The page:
I think that in order to make any headway on the problem of carbon emissions, we're going to have to work in all countries and in all sectors that emit carbon--electricity, agriculture, and industry as well as transportation. Of course this carfree forum is probably more interested in the transportation sector. For myself and others, reducing my carbon footprint is my main reason for being carfree. I'm sorry if that doesn't sit well with you.
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Old 08-24-14, 12:44 AM   #42
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What I find interesting is the contrast between European cities and the US cities. The US amount is three times that of European cities they have a quality of life equal to, or better than, many Americans.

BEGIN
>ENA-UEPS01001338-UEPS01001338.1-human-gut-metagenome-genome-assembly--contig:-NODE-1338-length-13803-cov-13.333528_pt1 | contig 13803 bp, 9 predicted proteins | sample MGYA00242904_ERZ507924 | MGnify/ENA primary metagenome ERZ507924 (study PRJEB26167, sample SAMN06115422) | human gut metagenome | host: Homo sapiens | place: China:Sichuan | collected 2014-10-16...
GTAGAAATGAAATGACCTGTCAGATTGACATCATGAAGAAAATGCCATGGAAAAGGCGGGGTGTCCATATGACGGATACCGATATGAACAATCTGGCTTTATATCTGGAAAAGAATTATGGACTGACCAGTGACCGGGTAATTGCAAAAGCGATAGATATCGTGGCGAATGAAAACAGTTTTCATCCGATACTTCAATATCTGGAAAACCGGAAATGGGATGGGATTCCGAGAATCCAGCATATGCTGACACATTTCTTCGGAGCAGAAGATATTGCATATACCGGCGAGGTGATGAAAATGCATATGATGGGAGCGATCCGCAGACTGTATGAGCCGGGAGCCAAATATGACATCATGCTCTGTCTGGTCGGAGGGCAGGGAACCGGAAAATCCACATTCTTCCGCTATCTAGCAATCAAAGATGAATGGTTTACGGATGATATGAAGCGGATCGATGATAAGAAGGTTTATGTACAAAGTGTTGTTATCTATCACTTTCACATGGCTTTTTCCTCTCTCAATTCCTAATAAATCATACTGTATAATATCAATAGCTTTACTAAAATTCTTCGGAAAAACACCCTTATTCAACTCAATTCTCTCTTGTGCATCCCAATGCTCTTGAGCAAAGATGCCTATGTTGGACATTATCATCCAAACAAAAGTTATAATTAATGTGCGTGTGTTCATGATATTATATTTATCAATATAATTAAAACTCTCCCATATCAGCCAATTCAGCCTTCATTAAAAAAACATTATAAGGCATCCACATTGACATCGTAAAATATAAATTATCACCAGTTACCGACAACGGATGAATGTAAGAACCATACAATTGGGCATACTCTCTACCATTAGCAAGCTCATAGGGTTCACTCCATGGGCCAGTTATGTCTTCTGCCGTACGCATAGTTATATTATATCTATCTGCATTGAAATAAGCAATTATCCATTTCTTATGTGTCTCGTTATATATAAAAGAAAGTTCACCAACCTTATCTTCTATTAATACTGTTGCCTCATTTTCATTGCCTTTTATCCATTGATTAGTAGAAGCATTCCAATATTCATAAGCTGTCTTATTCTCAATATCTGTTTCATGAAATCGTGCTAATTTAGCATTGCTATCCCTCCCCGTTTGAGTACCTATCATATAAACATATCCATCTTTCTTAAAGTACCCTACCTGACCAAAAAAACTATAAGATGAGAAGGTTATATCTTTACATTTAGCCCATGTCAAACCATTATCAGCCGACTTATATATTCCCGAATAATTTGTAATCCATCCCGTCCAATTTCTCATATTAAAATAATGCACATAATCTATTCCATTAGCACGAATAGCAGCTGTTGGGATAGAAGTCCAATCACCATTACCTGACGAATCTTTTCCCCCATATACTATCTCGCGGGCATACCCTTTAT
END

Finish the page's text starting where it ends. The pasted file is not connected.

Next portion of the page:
27 or 28 percent of US total carbon emmisions are from transportation sources of which 59 percent are from light vehicles. I found these figures from the Center for Cimate and Energy Solutions, Transportation Overview | Center for Climate and Energy Solutions .
+1. Americans and Europeans both enjoy very comfortable urban lifestyles, but the Europeans manage to pollute less and live just as well.
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Old 08-24-14, 10:37 AM   #43
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For myself and others, reducing my carbon footprint is my main reason for being carfree. I'm sorry if that doesn't sit well with you.
What "sits well" with me or not was not the question or the subject of this thread. Feel "sorry" for yourself instead for your own apparent need to create a straw man argument in order to add a gratuitous snide comment to close out an otherwise on topic response
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Old 08-24-14, 11:19 AM   #44